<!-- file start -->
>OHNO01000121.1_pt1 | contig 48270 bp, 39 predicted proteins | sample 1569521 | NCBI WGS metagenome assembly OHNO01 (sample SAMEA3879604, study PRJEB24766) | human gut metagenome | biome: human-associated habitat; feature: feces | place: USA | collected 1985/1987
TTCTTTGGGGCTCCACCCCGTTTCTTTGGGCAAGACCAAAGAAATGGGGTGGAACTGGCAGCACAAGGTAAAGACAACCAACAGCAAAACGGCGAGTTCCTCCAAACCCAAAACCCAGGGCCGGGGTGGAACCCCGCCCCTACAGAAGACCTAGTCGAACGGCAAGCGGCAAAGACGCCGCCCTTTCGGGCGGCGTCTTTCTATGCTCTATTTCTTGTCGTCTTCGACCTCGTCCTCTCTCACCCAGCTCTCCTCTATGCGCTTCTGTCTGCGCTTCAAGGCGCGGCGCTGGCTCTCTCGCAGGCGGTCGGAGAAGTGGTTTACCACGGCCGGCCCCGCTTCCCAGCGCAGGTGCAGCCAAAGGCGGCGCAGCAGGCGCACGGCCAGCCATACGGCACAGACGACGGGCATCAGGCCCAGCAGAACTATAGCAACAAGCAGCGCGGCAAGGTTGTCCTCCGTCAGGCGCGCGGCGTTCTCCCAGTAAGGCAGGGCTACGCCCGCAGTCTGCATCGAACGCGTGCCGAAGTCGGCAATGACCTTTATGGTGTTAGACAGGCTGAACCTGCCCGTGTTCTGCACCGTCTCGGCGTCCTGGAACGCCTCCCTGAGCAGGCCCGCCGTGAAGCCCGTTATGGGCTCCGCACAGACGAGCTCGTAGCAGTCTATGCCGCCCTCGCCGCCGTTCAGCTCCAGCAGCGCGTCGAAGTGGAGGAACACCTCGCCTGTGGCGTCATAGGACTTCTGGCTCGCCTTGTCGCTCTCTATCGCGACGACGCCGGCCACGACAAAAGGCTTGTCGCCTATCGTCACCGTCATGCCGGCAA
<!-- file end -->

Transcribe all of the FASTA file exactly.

>OHNO01000121.1_pt1 | contig 48270 bp, 39 predicted proteins | sample 1569521 | NCBI WGS metagenome assembly OHNO01 (sample SAMEA3879604, study PRJEB24766) | human gut metagenome | biome: human-associated habitat; feature: feces | place: USA | collected 1985/1987
TTCTTTGGGGCTCCACCCCGTTTCTTTGGGCAAGACCAAAGAAATGGGGTGGAACTGGCAGCACAAGGTAAAGACAACCAACAGCAAAACGGCGAGTTCCTCCAAACCCAAAACCCAGGGCCGGGGTGGAACCCCGCCCCTACAGAAGACCTAGTCGAACGGCAAGCGGCAAAGACGCCGCCCTTTCGGGCGGCGTCTTTCTATGCTCTATTTCTTGTCGTCTTCGACCTCGTCCTCTCTCACCCAGCTCTCCTCTATGCGCTTCTGTCTGCGCTTCAAGGCGCGGCGCTGGCTCTCTCGCAGGCGGTCGGAGAAGTGGTTTACCACGGCCGGCCCCGCTTCCCAGCGCAGGTGCAGCCAAAGGCGGCGCAGCAGGCGCACGGCCAGCCATACGGCACAGACGACGGGCATCAGGCCCAGCAGAACTATAGCAACAAGCAGCGCGGCAAGGTTGTCCTCCGTCAGGCGCGCGGCGTTCTCCCAGTAAGGCAGGGCTACGCCCGCAGTCTGCATCGAACGCGTGCCGAAGTCGGCAATGACCTTTATGGTGTTAGACAGGCTGAACCTGCCCGTGTTCTGCACCGTCTCGGCGTCCTGGAACGCCTCCCTGAGCAGGCCCGCCGTGAAGCCCGTTATGGGCTCCGCACAGACGAGCTCGTAGCAGTCTATGCCGCCCTCGCCGCCGTTCAGCTCCAGCAGCGCGTCGAAGTGGAGGAACACCTCGCCTGTGGCGTCATAGGACTTCTGGCTCGCCTTGTCGCTCTCTATCGCGACGACGCCGGCCACGACAAAAGGCTTGTCGCCTATCGTCACCGTCATGCCGGCAA